She was glad to see us again. She is such a kick. She would say anything that was on her mind. She told us she had a son and a daughter but both have passed away. She has her granddaughter and great grand daughter who is about 18 months and a grandson that is 12. When we first arrived she said to us in English "many thanks." She also told us she was hungry and hoped we had brought her food, which we did. We gave her an orange to eat and she was so happy and gummed that orange pretty fast. (I don't think she has any teeth left.) Then I put a warm, soft blanket around her. She kept saying it was so soft and then she started praying. She was thanking God for our visit, the items we brought and asking God to keep us safe as we traveled home. Then she said "When I was hungry, you gave me something to eat, when I was thirsty, you gave me something to drink, when I needed clothes you gave me clothes and when I was cold you gave me a blanket to keep me warm." That humbled me so much and went straight to my heart. I've read that verse in Matthew many times and have wondered how many times I didn't do those things. This is the first time that I actually tied in what we were doing with that verse. We bring food and clothes to people and we help them get to the Doctor for medication, but somehow I never really thought of myself doing what the scripture commands us to do. I just knew it was what was in my heart and that it needed to be done. We left shortly after and she kept saying in English to us "many thanks." Bless her heart.
Wednesday, June 10, 2009
Yesterday was one of those 12-hour days in the mission field. It was full of highs and lows, but what’s new? And of course winter decided to hit yesterday so it was very cold, cloudy and drizzling part of the day.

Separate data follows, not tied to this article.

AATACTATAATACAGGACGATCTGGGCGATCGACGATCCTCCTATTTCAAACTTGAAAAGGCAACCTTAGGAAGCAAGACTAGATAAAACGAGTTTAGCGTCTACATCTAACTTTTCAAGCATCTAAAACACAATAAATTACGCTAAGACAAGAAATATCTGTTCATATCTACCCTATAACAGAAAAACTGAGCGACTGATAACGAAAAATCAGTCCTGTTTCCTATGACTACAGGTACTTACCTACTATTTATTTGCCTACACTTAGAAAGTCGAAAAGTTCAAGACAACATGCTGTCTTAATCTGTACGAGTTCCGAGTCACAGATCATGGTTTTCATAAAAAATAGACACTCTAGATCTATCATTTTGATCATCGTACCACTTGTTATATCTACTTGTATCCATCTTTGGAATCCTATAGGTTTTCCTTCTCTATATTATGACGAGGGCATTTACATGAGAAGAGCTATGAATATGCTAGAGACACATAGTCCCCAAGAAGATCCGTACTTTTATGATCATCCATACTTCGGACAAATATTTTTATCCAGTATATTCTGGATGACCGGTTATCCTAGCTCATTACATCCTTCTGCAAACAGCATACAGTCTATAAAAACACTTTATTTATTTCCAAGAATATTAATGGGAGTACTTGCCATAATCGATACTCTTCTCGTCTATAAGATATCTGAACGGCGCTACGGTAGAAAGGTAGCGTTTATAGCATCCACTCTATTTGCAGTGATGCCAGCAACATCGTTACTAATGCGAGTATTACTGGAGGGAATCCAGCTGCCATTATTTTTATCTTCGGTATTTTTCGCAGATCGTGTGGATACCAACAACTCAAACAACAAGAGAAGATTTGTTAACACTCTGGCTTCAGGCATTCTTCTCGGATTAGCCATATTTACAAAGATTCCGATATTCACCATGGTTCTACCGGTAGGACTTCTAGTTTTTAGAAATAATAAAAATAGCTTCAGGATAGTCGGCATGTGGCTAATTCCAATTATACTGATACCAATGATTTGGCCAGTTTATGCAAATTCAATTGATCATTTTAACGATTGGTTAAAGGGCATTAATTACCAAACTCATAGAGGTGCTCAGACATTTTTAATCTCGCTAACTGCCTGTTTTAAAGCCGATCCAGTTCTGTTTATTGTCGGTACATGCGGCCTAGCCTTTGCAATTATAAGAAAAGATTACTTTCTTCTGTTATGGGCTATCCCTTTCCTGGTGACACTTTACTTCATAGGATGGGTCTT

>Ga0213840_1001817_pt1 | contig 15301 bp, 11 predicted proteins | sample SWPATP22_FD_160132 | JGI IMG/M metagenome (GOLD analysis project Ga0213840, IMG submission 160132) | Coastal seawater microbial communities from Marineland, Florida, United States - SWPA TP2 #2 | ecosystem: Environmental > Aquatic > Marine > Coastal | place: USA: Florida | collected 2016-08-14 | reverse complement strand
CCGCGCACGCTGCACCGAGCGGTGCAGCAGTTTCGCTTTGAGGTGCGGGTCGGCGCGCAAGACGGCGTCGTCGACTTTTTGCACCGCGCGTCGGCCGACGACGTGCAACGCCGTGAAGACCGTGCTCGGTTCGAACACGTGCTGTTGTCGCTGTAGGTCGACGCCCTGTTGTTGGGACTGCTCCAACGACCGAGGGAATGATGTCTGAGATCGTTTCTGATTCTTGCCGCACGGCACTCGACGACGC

The day started with a visit to Mthokozise’s school to get a report on how he is doing. Imagine three Swazi women and I going into the office to have a meeting with our “son’s” teacher? He had no idea that Mthokozise was being supported by the
From there we went to check up on a few of our kids that are part of the Lutsandvo Lwa Krestu project that are ill and leave money at the school for them to see a Doctor. The CCS (Christian Community Service) Manyano (Methodist) woman from that society (congregation) has been actively working with these children and their families on behalf of this project. She said she went around begging with people to give her blankets for one family that had none. She also talked about Mthokozise’ and his sisters needs at church on Sunday. As a result the members of that small society took up a collection of 75 rand to help feed the children. That isn’t a lot by our standards, but for people who are mainly unemployed with little cash, it is a tremendous amount. Our hearts were bursting with joy at how much our sister in Christ has learned and is growing in her role as the society’s CCS.